UN Special Rapporteur on the rights to freedom of peaceful assembly and of association, Mr Maina Kiai, has echoed much of what CAGE has been saying about PREVENT, saying that government policies are “resulting in a closing of space for civil society” and that measures “have been subtle and gradual. But they are as unmistakable as they are alarming.”


“PREVENT could end up promoting extremism”

Mr Kiai made his comments in the wake of a meeting held with representatives from British civil society, which CAGE attended on Monday, and after reviewing evidence related to PREVENT and other policies.

“Feedback from civil society on the impact of the Prevent strategy was overwhelmingly negative,” he said. “It appears that Prevent is having the opposite of its intended effect: by dividing, stigmatizing and alienating segments of the population, Prevent could end up promoting extremism, rather than countering it.”


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“Extremism” is vaguely defined and will target the innocent


The UN special rapporteur criticised the government’s use of the vaguely defined term “non-violent extremist” in its anticipated Counter-Extremism Bill.

“It is difficult to define the term “non-violent extremist” without treading into the territory of policing thought and opinion,” he said. He also warned that “innocent individuals will be targeted”. “Many more will fear that they may be targeted – whether because of their skin color, religion or political persuasion – and be fearful of exercising their rights.”

He continued: “the definition of “domestic extremism” was too broad and that peaceful protesters feared that they could be easily grouped in this category alongside real and violent extremists. I do not believe enough has been done to alleviate this concern.”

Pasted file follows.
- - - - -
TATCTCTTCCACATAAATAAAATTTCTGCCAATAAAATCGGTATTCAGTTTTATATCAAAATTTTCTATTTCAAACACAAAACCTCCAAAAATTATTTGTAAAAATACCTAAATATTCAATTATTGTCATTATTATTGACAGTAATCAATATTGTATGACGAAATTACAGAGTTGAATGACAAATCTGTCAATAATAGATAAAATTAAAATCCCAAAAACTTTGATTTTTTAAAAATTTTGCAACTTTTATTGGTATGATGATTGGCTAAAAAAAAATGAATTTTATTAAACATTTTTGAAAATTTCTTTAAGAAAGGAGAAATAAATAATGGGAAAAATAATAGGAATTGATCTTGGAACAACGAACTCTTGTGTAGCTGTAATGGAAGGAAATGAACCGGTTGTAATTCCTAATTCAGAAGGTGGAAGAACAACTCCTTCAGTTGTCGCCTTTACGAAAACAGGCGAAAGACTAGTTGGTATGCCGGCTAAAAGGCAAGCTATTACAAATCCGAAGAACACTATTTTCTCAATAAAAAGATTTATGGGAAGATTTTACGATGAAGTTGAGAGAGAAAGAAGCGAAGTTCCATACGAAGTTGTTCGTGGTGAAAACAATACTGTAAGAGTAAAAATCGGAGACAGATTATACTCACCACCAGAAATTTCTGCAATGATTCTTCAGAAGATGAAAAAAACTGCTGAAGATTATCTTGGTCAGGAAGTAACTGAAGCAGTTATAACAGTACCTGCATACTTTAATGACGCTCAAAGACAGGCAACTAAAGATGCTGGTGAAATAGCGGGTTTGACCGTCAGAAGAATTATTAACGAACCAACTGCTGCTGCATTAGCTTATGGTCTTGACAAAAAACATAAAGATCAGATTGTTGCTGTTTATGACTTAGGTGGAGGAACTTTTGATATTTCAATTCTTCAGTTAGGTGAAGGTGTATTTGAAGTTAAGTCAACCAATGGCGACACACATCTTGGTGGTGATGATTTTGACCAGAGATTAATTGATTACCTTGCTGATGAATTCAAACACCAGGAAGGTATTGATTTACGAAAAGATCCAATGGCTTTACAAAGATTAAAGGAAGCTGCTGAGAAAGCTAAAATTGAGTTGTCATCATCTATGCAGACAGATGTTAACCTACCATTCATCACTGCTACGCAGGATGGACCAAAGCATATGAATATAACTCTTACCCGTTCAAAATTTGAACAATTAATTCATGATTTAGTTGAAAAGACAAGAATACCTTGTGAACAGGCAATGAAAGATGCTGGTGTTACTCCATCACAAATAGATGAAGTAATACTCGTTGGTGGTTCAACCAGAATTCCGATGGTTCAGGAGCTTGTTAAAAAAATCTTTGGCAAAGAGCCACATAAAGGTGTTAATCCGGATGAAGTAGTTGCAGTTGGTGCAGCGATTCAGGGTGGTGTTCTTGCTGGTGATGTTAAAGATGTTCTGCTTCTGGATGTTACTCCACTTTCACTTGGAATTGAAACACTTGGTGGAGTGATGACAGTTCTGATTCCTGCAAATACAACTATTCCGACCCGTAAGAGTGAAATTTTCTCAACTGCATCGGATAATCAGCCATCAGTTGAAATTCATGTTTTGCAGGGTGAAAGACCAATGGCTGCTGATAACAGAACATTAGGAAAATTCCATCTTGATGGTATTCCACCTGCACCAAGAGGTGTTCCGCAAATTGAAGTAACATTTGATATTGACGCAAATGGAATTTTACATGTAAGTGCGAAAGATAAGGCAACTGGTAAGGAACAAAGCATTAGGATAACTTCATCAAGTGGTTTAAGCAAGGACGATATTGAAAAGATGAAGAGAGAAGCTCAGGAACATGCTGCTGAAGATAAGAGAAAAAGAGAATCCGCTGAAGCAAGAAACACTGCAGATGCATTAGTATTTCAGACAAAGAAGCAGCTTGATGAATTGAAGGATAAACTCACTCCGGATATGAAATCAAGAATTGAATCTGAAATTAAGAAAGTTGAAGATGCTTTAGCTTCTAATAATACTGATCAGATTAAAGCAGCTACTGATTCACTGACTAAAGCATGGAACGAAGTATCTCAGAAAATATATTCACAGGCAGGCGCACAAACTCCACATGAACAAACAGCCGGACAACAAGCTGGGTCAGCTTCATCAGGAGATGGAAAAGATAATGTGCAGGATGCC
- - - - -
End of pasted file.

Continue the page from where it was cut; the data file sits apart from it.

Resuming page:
Read more: UN report on CVE issues a warning to the world, but shies away from the more challenging questions


Existing legal framework is robust enough to tackle terrorism


As successive governments have brought in ever more terrorism legislation, the special rapporteur believes that the already existing framework is sufficient. “It is the duty of the Government – and indeed all States – to do all it can to prevent, limit and mitigate potential terrorist attacks that could arise from extremism,” he said. “But I believe that the existing legal framework is robust enough to deal with any issues of extremism and related intolerance that could give rise to terrorism.”

Charities and organisations have a right to access Banking facilities


“All agencies concerned [should] do more to ensure that charities and other groups are not subjected to de-risking or de-banking,” he said.

CAGE has been operating without a bank account for over two years because of such “de-risking” measures. In addition, pressures by government regulators have forced charities not to fund or associate with CAGE. Mr Kiai said these actions have “serious consequences not just on the rights of association of charities, but also on the rights of their beneficiaries.”

His statements come in the context of the government wishing to impose a new clause to all new grants it provides, which will prohibit the charities from lobbying the government, effectively silencing them.

The Snoopers’ Charter could have a grave impact on rights


Mr Kiai also expressed concern around the Investigatory Powers Bill, which, he said, “if not exercised with restraint, could have a grave impact on the rights to freedom of peaceful assembly and association”.

UK setting a dangerous precedent for nations to “repress civil society”


The UN special rapporteur’s highly critical statement also alluded to the dangers of such policies and measures being replicated in other countries around the world: “These measures are likely to have serious ramifications if adopted by less democratic states whose intention is to repress civil society,” he said.

“It is imperative that the same standards that the UK calls for internationally on civil society space are implemented domestically.”


Related: Reactions to our high court victory: A win for civil society


(CC image courtesy of Heinrich-Böll-Stiftung on flickr)

(NOTE: CAGE represents cases of individuals based on the remit of our work. Supporting a case does not mean we agree with the views or actions of the individual. Content published on CAGE may not reflect the official position of our organisation.)